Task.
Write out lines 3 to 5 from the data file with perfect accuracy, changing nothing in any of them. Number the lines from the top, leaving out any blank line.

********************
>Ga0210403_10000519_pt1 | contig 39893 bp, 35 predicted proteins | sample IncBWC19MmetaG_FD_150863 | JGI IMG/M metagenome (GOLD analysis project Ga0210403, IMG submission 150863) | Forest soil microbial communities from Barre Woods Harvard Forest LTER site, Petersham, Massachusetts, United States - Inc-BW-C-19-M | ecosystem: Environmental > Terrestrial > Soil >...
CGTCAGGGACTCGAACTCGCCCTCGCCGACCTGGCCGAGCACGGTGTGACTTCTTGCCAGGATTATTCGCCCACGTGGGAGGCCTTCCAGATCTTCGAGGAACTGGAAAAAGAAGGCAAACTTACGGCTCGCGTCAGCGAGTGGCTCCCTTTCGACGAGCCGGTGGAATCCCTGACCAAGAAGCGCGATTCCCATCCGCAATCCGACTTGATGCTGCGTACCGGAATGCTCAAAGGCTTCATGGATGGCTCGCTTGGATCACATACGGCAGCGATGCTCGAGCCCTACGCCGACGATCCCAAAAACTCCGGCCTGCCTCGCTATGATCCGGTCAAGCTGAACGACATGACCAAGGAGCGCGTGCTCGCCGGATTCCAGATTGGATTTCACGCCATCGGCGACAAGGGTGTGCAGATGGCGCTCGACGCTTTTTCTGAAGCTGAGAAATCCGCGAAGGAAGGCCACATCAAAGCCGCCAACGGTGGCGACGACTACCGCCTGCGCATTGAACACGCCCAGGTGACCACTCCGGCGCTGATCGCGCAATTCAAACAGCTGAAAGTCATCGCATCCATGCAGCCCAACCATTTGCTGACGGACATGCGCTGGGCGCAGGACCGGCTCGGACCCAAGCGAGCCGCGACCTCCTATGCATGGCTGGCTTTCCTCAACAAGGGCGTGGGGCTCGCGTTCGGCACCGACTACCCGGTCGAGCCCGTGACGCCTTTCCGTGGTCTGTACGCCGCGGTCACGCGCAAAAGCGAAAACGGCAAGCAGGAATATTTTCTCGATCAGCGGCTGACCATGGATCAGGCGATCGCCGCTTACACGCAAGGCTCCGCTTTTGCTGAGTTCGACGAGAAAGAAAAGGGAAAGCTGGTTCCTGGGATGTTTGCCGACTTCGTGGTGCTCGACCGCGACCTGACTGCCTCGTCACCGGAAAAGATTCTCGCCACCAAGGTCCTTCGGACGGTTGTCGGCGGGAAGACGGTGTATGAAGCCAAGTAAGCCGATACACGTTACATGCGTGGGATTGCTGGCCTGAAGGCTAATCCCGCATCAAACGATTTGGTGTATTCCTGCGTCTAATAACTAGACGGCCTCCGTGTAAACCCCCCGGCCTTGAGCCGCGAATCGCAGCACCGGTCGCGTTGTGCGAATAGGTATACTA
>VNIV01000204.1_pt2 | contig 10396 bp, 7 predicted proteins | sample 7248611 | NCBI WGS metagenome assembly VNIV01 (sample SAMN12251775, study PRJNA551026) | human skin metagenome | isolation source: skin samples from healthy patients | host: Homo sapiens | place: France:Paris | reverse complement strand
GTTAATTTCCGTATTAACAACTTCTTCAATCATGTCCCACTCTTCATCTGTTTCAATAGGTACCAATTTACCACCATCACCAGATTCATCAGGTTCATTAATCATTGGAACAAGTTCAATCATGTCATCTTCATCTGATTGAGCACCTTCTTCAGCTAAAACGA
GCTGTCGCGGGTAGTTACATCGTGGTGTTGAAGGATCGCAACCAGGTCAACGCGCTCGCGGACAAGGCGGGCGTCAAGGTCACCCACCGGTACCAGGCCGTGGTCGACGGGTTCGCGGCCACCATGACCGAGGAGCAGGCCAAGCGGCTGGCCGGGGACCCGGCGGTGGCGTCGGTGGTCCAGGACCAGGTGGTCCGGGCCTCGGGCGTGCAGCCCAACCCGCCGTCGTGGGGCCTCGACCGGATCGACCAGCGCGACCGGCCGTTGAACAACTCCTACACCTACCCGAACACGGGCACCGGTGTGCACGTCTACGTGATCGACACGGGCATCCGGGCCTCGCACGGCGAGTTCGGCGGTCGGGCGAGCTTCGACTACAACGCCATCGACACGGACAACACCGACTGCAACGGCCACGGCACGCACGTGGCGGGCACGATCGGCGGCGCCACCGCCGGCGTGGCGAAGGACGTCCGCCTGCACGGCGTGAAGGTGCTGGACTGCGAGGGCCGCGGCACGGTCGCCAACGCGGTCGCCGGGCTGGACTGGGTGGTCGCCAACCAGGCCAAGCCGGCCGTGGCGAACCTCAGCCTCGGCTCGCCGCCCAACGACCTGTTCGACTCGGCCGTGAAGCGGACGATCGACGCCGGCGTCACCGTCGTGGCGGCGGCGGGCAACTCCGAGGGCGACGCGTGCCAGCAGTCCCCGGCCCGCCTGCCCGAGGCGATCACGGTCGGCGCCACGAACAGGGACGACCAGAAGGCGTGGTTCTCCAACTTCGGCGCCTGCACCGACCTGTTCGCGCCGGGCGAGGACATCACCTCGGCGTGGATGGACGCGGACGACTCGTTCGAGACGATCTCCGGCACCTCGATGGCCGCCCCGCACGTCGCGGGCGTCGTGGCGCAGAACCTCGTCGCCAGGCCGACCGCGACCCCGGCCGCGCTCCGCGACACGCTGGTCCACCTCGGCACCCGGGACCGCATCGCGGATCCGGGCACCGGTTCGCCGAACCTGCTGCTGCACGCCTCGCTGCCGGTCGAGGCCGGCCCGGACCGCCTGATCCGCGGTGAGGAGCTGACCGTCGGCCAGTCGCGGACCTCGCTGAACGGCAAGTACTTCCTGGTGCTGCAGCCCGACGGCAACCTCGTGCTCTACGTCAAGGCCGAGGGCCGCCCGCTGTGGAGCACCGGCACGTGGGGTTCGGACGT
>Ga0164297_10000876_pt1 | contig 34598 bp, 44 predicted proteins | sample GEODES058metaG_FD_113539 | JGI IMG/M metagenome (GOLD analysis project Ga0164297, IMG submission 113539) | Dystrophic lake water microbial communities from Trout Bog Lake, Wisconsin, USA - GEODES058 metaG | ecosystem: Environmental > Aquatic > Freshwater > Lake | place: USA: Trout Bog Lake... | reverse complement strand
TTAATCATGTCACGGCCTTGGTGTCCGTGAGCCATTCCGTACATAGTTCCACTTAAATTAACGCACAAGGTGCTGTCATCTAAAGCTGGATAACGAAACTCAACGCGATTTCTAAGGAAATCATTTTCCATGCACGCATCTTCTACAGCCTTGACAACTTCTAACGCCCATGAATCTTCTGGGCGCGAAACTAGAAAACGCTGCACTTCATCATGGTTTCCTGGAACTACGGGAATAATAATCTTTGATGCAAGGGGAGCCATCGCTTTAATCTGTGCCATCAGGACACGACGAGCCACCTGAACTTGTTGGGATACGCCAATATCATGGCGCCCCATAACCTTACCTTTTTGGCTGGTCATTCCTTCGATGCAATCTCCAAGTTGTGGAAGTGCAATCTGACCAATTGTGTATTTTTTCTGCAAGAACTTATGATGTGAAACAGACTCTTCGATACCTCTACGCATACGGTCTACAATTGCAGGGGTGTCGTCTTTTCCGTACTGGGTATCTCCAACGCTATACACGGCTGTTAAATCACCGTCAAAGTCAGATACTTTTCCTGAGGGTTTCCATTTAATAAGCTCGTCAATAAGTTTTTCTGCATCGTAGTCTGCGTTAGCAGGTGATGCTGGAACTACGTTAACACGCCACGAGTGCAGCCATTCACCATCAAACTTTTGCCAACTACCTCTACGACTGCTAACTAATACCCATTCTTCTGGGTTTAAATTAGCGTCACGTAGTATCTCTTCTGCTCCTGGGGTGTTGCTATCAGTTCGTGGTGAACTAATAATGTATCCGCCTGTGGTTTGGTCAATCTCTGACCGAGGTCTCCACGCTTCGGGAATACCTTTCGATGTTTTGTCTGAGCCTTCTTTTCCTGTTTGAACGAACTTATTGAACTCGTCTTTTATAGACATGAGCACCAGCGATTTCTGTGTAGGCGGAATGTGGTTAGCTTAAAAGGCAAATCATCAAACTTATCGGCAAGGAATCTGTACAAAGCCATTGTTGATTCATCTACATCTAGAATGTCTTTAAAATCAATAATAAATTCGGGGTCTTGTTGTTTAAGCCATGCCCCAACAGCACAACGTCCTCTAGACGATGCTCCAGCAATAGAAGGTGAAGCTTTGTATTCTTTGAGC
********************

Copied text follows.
>VNIV01000204.1_pt2 | contig 10396 bp, 7 predicted proteins | sample 7248611 | NCBI WGS metagenome assembly VNIV01 (sample SAMN12251775, study PRJNA551026) | human skin metagenome | isolation source: skin samples from healthy patients | host: Homo sapiens | place: France:Paris | reverse complement strand
GTTAATTTCCGTATTAACAACTTCTTCAATCATGTCCCACTCTTCATCTGTTTCAATAGGTACCAATTTACCACCATCACCAGATTCATCAGGTTCATTAATCATTGGAACAAGTTCAATCATGTCATCTTCATCTGATTGAGCACCTTCTTCAGCTAAAACGA
GCTGTCGCGGGTAGTTACATCGTGGTGTTGAAGGATCGCAACCAGGTCAACGCGCTCGCGGACAAGGCGGGCGTCAAGGTCACCCACCGGTACCAGGCCGTGGTCGACGGGTTCGCGGCCACCATGACCGAGGAGCAGGCCAAGCGGCTGGCCGGGGACCCGGCGGTGGCGTCGGTGGTCCAGGACCAGGTGGTCCGGGCCTCGGGCGTGCAGCCCAACCCGCCGTCGTGGGGCCTCGACCGGATCGACCAGCGCGACCGGCCGTTGAACAACTCCTACACCTACCCGAACACGGGCACCGGTGTGCACGTCTACGTGATCGACACGGGCATCCGGGCCTCGCACGGCGAGTTCGGCGGTCGGGCGAGCTTCGACTACAACGCCATCGACACGGACAACACCGACTGCAACGGCCACGGCACGCACGTGGCGGGCACGATCGGCGGCGCCACCGCCGGCGTGGCGAAGGACGTCCGCCTGCACGGCGTGAAGGTGCTGGACTGCGAGGGCCGCGGCACGGTCGCCAACGCGGTCGCCGGGCTGGACTGGGTGGTCGCCAACCAGGCCAAGCCGGCCGTGGCGAACCTCAGCCTCGGCTCGCCGCCCAACGACCTGTTCGACTCGGCCGTGAAGCGGACGATCGACGCCGGCGTCACCGTCGTGGCGGCGGCGGGCAACTCCGAGGGCGACGCGTGCCAGCAGTCCCCGGCCCGCCTGCCCGAGGCGATCACGGTCGGCGCCACGAACAGGGACGACCAGAAGGCGTGGTTCTCCAACTTCGGCGCCTGCACCGACCTGTTCGCGCCGGGCGAGGACATCACCTCGGCGTGGATGGACGCGGACGACTCGTTCGAGACGATCTCCGGCACCTCGATGGCCGCCCCGCACGTCGCGGGCGTCGTGGCGCAGAACCTCGTCGCCAGGCCGACCGCGACCCCGGCCGCGCTCCGCGACACGCTGGTCCACCTCGGCACCCGGGACCGCATCGCGGATCCGGGCACCGGTTCGCCGAACCTGCTGCTGCACGCCTCGCTGCCGGTCGAGGCCGGCCCGGACCGCCTGATCCGCGGTGAGGAGCTGACCGTCGGCCAGTCGCGGACCTCGCTGAACGGCAAGTACTTCCTGGTGCTGCAGCCCGACGGCAACCTCGTGCTCTACGTCAAGGCCGAGGGCCGCCCGCTGTGGAGCACCGGCACGTGGGGTTCGGACGT